Because CS and HU students have class on different days, the CS sub-team and the HU sub-team will have separate cognitive walkthrough during their respective classes. The presentations will be video recorded so that you can share them with your sub-teams and the scientist.
The walkthrough presentations of the two sub-teams can share common material, but the CS sub-team should focus on the interaction design of the app’s functionality, and the HU sub-team should focus on the interaction design of the instructional and other content in the app.
All students are required to attend all presentations in their respective classes and to provide feedback to each team.
Your team will prepare initial design documents and slides for your cognitive walkthrough for the two walkthroughs. The cognitive walkthrough will provide the graduate students the material they need to perform their heuristic evaluations. Although you will have 20 minutes for your cognitive walkthrough, your walkthrough should last less than 10 minutes.
For the cognitive walk you will need a paper prototype and supporting design documents:
Your team should sketch all major views. The sketches can be neatly hand drawn or you may use drawing software, Flash or other software. The sketches can use sticky post-it notes to represent interacting components of the UI. All sketches and major views should be scanned so that they can be used in the slides for the cognitive walk through.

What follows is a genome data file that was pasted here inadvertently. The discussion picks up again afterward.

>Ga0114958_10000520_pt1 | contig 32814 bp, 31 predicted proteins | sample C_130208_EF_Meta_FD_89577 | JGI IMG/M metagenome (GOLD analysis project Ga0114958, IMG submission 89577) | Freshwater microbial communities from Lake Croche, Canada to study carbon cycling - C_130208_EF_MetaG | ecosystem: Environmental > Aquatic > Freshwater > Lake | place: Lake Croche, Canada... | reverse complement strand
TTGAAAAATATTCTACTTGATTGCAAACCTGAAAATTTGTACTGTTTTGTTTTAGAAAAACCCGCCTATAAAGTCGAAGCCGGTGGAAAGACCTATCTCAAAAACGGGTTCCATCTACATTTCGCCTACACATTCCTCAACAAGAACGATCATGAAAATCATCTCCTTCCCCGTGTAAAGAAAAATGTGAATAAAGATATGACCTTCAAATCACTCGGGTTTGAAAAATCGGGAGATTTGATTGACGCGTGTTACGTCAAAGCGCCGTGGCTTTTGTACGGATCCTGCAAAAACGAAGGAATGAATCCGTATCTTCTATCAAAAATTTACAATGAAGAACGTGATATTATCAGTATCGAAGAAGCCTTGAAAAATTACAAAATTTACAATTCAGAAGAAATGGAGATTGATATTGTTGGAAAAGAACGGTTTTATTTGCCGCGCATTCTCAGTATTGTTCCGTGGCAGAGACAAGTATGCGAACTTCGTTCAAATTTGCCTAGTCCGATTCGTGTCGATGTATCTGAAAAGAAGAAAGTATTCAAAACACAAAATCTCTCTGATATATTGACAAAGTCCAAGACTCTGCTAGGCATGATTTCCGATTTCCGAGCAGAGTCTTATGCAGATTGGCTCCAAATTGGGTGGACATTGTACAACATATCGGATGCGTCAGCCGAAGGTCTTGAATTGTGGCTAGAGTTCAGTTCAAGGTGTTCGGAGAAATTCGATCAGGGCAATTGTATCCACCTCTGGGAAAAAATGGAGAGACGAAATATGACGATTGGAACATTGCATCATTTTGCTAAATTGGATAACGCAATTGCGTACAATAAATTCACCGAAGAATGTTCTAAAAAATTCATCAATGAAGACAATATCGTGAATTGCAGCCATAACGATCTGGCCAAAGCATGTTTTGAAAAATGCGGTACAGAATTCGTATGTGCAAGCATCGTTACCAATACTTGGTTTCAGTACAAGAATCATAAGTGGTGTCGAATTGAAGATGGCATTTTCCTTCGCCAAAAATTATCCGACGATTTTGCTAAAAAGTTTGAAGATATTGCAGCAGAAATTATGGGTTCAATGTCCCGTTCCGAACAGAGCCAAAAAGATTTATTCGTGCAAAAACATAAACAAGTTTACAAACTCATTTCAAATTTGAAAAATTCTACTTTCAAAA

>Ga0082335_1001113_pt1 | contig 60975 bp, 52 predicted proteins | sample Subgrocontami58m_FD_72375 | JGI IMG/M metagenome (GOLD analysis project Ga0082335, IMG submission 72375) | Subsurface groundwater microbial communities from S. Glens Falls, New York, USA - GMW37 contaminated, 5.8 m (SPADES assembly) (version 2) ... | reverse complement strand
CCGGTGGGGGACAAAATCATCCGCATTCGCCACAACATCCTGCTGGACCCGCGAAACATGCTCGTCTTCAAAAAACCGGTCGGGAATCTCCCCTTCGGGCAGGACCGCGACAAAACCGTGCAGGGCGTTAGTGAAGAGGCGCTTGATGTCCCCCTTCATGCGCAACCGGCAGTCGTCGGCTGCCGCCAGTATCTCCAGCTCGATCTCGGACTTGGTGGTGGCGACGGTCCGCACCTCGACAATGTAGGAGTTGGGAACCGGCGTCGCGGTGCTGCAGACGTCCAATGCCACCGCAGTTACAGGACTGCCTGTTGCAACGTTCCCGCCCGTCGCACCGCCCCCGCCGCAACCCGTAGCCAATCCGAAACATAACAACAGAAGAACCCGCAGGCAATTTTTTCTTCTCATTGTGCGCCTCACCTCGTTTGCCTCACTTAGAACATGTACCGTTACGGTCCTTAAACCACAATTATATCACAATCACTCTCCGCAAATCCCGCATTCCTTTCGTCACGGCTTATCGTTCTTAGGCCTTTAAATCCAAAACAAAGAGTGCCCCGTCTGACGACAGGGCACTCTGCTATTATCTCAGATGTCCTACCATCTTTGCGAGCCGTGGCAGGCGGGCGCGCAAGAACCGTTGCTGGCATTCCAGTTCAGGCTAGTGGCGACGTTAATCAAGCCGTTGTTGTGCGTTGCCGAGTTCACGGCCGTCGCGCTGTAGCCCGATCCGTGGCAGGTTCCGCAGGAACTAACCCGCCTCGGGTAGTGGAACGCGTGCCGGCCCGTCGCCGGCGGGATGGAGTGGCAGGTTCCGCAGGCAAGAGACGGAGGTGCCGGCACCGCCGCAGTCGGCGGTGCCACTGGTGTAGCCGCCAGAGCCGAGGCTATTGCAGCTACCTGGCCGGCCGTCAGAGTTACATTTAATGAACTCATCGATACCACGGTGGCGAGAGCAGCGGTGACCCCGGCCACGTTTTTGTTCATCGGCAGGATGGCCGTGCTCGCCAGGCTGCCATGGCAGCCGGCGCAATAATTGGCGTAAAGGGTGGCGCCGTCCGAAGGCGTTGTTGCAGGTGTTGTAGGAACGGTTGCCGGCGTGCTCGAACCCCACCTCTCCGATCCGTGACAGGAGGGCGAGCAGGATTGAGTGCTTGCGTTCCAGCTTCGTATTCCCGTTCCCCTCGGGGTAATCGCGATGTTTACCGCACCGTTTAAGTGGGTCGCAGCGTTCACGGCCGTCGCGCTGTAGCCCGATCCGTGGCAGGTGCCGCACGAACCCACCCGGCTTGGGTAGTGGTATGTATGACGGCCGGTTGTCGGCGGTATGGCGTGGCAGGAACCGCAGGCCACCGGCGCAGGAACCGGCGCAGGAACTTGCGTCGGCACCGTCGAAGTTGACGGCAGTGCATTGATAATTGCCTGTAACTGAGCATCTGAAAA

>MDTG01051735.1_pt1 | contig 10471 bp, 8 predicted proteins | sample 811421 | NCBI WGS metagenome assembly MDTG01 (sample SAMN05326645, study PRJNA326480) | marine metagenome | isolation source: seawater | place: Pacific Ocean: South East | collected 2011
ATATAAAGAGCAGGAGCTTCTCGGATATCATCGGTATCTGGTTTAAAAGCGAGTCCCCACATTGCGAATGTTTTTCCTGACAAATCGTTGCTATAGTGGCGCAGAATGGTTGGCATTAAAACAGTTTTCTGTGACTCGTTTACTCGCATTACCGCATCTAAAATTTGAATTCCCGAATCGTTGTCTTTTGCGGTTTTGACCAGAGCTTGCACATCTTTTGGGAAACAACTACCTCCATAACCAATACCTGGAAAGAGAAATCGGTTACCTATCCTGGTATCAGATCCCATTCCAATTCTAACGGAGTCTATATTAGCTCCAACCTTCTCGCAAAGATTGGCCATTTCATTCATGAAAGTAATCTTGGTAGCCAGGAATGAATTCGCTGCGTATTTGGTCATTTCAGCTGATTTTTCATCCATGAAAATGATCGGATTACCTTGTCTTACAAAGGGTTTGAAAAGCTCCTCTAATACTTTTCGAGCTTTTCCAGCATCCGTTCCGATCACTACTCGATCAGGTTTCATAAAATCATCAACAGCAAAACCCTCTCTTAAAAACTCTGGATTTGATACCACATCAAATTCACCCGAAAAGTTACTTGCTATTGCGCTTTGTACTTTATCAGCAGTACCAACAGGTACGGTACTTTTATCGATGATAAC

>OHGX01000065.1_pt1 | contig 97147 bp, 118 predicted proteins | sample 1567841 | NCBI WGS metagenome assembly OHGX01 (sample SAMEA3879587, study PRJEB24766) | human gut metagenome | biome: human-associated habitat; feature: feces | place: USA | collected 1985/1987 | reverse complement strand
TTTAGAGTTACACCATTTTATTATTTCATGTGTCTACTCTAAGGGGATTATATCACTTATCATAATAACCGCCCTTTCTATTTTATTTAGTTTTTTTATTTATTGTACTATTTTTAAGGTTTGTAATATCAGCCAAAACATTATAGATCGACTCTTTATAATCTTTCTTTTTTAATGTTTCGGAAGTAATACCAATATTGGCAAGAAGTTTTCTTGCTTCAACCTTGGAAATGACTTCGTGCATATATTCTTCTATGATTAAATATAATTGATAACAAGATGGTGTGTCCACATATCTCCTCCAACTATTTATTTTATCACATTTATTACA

A good reference for paper prototyping is at Board of Innovation, Resources & Tools for Paper Prototyping.
The paper prototype should be the same for both sub-team cognitive walkthrough presentations.
Use scenarios are stories for the walkthrough and are verbal descriptions demonstrating the use of your app. They are descriptions of a single instance using the app. The use scenario also motivates the use by initially giving the context of the use. Using the personas that your team has created, you should prepare at least two use scenarios, one for nominal task performance and the other illustrating error handling. The use scenarios should demonstrate the depth of your system meaning it should not be a trivial example of using the system. Try to demonstrate as much functionality as possible.
Barnum (Usability Testing Essentials: Ready, Set…Test! Morgan Kaufman, 2010) defines scenarios as stories about “the user in pursuit of a goal” (99). Although they will include tasks that users engage in with technology in pursuit of goals, their focus is on why users are using a product to complete certain tasks, not how they are doing so. Scenarios help designers to understand user motivation and possible sources of frustration and also why, and whether, they are likely to carry out the tasks that the designers envision.
The HU and CS sub-teams can have different use scenarios so that they can emphasize ether the app functionality or the instructional and other content.
Usability Goals and Concerns Lists
You should have two usability lists: usability goals and usability concerns. Usability goals are usability principles that you used to help guide your design. Usability concerns are potential usability problems that you hope you have designed for or uncertain if you have designed for it. If you use a bullet list, you should clearly describe each listed item in a few sentences succeeding the list.